“Some organisations may not have operations in Europe, and so they will have some decisions to make about how to do that and where they establish that relationship. Organisations that have an office in the EU could switch to that supervisor authority, but that is a process that will take time.”
In light of this issue, some organisations are pre-emptively relocating to EU countries and have sought out supervisory authority relationships there, said Hughes.
“One of the sad realities for the UK is that even in the event of a second referendum and a decision to stay within the EU, those companies are not likely to bring back those supervisory authority relationships. And that means jobs, tax revenue and engagement with regulators has likely moved out of the UK permanently for those companies.”
Innovation needed to build trust
Commenting on the view by the ICO’s Simon McDougall that there is a growing trust deficit between society and providers of digital technology and services, Hughes said there is an increasing recognition around the world that current tools for managing privacy and trust are inadequate.
“Many of these tools were developed more than 50 years ago and they fall into the category of ‘fair information practices’ that are anchored in notice and choice – the idea that you inform people and give them control over their data and they make choices about how their data is allowed to be used,” he said.
“In an analogue economy where my data relationships are simpler and fewer than they are currently, that may have been attainable and manageable, but when I visit a major website today, I may encounter dozens of different entities that are engaged in a manipulation of my data for the purposes of delivering that website.”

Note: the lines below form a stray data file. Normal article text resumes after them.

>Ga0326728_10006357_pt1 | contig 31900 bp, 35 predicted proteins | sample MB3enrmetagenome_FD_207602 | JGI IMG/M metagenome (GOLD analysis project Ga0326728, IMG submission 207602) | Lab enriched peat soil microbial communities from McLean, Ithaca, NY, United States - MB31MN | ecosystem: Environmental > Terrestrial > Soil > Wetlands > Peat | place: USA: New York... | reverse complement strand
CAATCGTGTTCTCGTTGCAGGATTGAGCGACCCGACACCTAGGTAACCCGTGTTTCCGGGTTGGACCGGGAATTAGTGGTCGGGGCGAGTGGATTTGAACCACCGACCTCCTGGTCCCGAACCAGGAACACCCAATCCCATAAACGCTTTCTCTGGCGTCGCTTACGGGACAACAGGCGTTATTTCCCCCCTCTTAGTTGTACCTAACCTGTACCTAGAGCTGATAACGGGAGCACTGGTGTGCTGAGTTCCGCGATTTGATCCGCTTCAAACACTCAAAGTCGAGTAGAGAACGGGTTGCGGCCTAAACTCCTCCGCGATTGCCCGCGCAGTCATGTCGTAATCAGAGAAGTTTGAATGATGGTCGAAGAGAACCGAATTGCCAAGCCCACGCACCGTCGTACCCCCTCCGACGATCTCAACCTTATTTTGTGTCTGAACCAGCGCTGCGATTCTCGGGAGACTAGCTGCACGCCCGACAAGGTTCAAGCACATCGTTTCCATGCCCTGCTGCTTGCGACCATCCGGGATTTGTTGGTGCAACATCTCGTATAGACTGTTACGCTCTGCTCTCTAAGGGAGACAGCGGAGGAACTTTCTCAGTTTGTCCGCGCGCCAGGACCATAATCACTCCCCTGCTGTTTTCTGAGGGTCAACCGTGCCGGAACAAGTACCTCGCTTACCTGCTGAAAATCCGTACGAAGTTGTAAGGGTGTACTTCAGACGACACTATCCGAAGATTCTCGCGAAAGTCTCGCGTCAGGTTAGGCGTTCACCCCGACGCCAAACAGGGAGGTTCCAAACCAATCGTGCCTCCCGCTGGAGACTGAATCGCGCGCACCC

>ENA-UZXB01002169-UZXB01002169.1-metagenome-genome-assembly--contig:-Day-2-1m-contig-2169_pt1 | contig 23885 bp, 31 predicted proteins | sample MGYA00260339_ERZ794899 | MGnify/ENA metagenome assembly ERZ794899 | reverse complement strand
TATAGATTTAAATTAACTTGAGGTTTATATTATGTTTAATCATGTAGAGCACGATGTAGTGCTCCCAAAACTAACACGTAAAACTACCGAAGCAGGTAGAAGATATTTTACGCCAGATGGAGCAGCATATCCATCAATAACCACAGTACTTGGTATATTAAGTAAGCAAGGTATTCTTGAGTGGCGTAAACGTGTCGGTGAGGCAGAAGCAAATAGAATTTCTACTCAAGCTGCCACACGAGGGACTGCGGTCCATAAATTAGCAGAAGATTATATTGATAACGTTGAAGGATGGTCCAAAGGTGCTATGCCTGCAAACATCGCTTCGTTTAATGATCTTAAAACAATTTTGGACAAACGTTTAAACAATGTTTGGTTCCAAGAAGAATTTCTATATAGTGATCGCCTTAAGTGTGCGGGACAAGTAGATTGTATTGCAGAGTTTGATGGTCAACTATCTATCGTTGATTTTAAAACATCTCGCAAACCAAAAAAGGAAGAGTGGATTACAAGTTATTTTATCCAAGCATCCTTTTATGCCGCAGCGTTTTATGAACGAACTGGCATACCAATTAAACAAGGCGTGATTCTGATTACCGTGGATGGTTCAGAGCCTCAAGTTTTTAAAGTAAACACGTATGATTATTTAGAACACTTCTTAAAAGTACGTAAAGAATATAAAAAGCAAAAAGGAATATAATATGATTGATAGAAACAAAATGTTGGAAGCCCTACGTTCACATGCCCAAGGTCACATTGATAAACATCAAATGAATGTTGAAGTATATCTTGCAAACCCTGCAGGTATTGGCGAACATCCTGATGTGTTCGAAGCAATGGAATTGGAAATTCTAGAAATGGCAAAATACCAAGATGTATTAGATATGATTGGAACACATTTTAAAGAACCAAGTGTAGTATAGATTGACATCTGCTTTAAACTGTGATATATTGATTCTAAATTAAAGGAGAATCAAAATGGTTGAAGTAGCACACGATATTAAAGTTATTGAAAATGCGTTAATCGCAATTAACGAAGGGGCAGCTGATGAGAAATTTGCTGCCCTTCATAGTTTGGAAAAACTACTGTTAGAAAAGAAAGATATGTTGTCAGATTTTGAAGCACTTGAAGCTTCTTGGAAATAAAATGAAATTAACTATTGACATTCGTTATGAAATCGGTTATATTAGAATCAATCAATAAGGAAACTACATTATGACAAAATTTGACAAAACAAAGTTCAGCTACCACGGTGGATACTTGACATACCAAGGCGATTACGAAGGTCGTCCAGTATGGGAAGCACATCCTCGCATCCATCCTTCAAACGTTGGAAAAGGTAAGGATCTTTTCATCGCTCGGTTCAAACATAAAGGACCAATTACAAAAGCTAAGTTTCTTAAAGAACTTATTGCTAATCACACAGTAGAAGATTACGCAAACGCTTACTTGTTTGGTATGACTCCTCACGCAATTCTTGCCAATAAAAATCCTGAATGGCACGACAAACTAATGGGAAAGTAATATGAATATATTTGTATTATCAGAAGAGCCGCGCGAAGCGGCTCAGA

While many of those entities are serving the purposes and preferences of the user, Hughes said some may be entirely opaque to the user. “They may be data brokers, ad exchanges and others who are transacting in the delivery of ads to those sites, and I have no understanding of those processes or the ability to make choices, so we need better tools,” said Hughes.
“We need innovation in how we respond to this crisis of trust. I firmly believe that there is not going to be any silver bullet. The work is in the engine room of organisations. It is operational and tactical; it is difficult; it is focused on understanding how data exists, flows and is managed within an organisation and increasing the level of scrutiny, attention and accountability that exists over that data.
“It’s about being good stewards of data as it goes through an organisation, and ensuring that when we use data, not only are we accountable for any harm that may occur as a result, but we are accountable to engendering trust and making sure that we are using data on behalf of the data subject.”